In 2015, the UN General Assembly adopted the 2030 Agenda for Sustainable Development, which included 17 Sustainable Development Goals to achieve by the target year of 2030. The Introduction to the 2030 Agenda includes the ambitious pledge “that no one will be left behind… And we will endeavour to reach the furthest behind first.” Currently, efforts are doubling down for a Decade of Action, driven by the need for rapid progress on many of the goals to meet the 2030 deadline. This will require many systemic changes, across the entire world community, including to our food systems.
Why Talk—or Even Care—About These Goals?
The United States and Canada both signed on to achieve these 17 Goals in 2015, committing to work towards achieving them by 2030. You may have noticed that the U.S. and Canadian governments don’t seem to be implementing these goals and their targets as part of national policy, as some countries have done. United Nations Sunday is an opportunity for Unitarian Universalists to engage with some of the Sustainable Development Goals, to pressure our governments to implement some of the policy changes that these Goals and our values call for – and that the governments have themselves committed to by adopting the 2030 Agenda several years ago! Action is happening in some nations and cities as part of a global movement to achieve these goals. Let’s make sure similar action happens in our local communities!
Specific Goals for the 2021 United Nations Sunday Theme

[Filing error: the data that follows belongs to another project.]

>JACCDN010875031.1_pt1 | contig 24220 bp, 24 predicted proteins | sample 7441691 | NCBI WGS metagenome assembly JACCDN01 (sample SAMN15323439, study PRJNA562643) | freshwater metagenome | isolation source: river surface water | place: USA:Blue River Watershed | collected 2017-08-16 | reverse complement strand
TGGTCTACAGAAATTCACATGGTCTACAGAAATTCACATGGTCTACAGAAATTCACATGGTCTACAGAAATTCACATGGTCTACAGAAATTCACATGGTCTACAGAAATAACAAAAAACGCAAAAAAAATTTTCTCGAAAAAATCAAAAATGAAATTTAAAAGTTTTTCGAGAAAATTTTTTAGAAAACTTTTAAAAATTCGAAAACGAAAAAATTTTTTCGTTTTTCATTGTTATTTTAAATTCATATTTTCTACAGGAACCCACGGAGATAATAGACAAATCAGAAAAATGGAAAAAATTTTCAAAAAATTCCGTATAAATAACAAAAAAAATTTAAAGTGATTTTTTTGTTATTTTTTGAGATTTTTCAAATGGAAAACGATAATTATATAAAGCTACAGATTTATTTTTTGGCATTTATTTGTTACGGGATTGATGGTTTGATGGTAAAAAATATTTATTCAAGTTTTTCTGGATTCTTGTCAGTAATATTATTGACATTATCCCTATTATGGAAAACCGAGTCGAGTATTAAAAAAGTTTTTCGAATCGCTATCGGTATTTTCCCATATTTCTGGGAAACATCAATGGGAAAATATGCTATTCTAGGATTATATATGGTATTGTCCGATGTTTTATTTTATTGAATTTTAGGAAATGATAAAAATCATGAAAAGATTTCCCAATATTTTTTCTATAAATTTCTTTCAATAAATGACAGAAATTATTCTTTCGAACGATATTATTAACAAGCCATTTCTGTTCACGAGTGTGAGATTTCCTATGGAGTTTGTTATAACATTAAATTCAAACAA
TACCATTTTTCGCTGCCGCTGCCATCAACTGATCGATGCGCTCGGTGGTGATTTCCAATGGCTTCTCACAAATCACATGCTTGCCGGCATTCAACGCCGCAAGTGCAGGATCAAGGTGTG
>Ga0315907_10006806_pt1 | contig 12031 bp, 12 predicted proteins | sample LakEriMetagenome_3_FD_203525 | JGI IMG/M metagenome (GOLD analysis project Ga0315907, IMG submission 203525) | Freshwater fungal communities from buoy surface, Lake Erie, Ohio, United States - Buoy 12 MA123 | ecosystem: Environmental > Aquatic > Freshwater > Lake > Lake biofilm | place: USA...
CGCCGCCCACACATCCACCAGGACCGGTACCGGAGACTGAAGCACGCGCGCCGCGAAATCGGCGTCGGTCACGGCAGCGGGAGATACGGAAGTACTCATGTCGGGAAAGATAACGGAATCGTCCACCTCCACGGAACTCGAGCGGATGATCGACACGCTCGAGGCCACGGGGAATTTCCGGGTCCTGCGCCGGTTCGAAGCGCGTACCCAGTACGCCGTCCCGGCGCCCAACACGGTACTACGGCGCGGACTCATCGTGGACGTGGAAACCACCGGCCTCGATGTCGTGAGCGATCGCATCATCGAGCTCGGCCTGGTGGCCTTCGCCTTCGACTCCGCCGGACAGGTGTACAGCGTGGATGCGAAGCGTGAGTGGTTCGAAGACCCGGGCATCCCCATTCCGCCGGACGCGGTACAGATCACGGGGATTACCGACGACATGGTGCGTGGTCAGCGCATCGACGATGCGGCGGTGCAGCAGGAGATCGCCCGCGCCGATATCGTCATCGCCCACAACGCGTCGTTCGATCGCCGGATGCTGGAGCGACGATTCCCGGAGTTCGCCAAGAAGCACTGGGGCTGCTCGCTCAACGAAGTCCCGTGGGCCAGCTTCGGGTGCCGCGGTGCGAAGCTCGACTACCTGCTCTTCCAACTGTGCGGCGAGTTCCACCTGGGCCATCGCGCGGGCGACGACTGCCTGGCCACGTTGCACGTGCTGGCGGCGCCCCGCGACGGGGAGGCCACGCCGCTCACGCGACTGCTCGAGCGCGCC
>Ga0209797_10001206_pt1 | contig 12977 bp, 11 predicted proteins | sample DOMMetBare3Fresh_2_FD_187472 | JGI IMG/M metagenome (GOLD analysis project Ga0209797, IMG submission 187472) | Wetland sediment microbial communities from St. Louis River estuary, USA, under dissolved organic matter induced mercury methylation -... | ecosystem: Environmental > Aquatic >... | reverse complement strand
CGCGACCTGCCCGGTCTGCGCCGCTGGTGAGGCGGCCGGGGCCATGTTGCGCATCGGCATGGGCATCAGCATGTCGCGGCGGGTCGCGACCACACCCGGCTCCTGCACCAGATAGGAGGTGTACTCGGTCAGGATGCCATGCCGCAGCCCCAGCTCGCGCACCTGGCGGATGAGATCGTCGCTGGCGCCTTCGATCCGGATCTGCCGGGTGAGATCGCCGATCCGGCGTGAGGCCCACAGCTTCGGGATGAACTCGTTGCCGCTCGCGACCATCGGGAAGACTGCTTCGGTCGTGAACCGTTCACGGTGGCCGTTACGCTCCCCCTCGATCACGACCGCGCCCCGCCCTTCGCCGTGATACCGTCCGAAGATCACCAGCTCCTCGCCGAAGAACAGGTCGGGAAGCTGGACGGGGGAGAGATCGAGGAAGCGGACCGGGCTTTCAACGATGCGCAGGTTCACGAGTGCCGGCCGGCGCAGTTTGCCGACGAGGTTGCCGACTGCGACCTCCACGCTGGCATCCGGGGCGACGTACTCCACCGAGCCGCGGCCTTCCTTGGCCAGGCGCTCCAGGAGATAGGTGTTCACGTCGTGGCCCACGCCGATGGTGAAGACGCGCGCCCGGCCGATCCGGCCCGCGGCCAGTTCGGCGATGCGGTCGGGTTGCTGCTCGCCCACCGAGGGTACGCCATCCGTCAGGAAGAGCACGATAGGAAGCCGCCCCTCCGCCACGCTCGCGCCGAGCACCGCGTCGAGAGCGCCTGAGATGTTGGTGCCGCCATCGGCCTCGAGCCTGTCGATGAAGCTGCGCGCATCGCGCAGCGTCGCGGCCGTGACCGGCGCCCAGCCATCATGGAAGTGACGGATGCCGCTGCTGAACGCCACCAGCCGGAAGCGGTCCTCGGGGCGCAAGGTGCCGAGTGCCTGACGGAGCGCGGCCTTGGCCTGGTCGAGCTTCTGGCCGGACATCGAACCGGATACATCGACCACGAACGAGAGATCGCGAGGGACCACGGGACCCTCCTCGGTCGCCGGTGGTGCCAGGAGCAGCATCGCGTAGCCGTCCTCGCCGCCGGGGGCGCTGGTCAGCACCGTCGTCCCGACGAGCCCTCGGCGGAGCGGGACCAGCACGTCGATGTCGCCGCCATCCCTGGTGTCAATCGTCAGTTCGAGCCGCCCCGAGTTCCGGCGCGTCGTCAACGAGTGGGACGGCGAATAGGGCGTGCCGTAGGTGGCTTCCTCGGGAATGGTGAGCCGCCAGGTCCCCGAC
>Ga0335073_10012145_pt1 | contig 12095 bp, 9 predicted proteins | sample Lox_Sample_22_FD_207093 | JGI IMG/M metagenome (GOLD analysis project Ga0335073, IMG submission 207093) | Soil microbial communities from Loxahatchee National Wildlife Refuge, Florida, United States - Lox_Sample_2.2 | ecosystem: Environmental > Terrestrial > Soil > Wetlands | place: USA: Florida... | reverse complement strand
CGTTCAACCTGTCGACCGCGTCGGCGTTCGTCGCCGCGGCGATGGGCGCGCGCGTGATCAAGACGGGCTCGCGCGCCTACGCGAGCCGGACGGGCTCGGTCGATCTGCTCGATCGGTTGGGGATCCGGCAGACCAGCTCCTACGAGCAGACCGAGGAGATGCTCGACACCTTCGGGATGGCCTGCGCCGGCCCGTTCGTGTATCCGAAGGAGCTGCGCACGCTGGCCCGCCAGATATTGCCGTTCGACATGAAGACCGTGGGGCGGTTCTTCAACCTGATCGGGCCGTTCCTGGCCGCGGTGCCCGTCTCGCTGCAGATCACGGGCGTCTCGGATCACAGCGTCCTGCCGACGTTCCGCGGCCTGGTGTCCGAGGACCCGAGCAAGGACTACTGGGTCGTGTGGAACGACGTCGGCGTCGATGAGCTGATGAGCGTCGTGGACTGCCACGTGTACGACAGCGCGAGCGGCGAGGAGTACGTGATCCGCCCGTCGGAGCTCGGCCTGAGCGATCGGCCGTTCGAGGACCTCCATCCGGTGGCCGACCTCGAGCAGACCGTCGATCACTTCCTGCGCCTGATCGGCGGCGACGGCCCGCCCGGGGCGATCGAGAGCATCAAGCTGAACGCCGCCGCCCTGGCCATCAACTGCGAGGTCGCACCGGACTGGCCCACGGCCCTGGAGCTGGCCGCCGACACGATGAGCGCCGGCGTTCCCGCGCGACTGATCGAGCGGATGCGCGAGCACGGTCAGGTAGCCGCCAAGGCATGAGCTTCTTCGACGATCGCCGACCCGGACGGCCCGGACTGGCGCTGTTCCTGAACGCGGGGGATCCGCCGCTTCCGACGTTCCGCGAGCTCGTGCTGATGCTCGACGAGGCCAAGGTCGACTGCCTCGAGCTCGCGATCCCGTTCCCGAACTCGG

Although it has its own goal (Goal 13), climate action is integral to all dimensions of inclusive, sustainable development. In short, all the SDGs depend on the achievement of Goal 13, and vice-versa. It is our responsibility as Unitarian Universalists and global citizens to take action to ensure that climate change adaptation policies are responsive to ending poverty (Goal 1), ensuring good health (Goal 3) and decent work (Goal 8) for all, and increasing access to justice & accountable institutions (Goal 16). The following are the goals that relate most directly to climate and food justice (take a look at the full list of Sustainable Development Goals; you might disagree with these top three!):
Goal 2: Zero Hunger
"End Hunger, Achieve Food Security and Improved Nutrition and Promote Sustainable Agriculture"
Making large-scale changes to our food and agricultural systems is necessary if we want to finally tackle world hunger and food insecurity once and for all. Current agribusiness-centric approaches have proven insufficient for ensuring consistent and sustainable access to healthy, nutritious food. This is a problem that will only continue over time, unless we radically alter systems of food production and distribution. Target 3 of this goal highlights the need to support the “agricultural productivity and incomes of small-scale food producers, in particular women, indigenous peoples, family farmers, pastoralists, and fishers, including through secure and equal access to land, other productive resources, and inputs, knowledge, financial services, markets, and opportunities for value addition and non-farm employment.” Addressing harmful food systems cannot just be about the environment and the people eating food; it also must be about equity and justice for those who grow food. We have seen (see the Delving Deeper section in 2021 UN Sunday Theme) the harm caused by exploitation of the small-scale food producers named in this target – to which we add Black farmers in the U.S. and Canada. Working towards this target means implementing policies that actively provide equity for these farmers.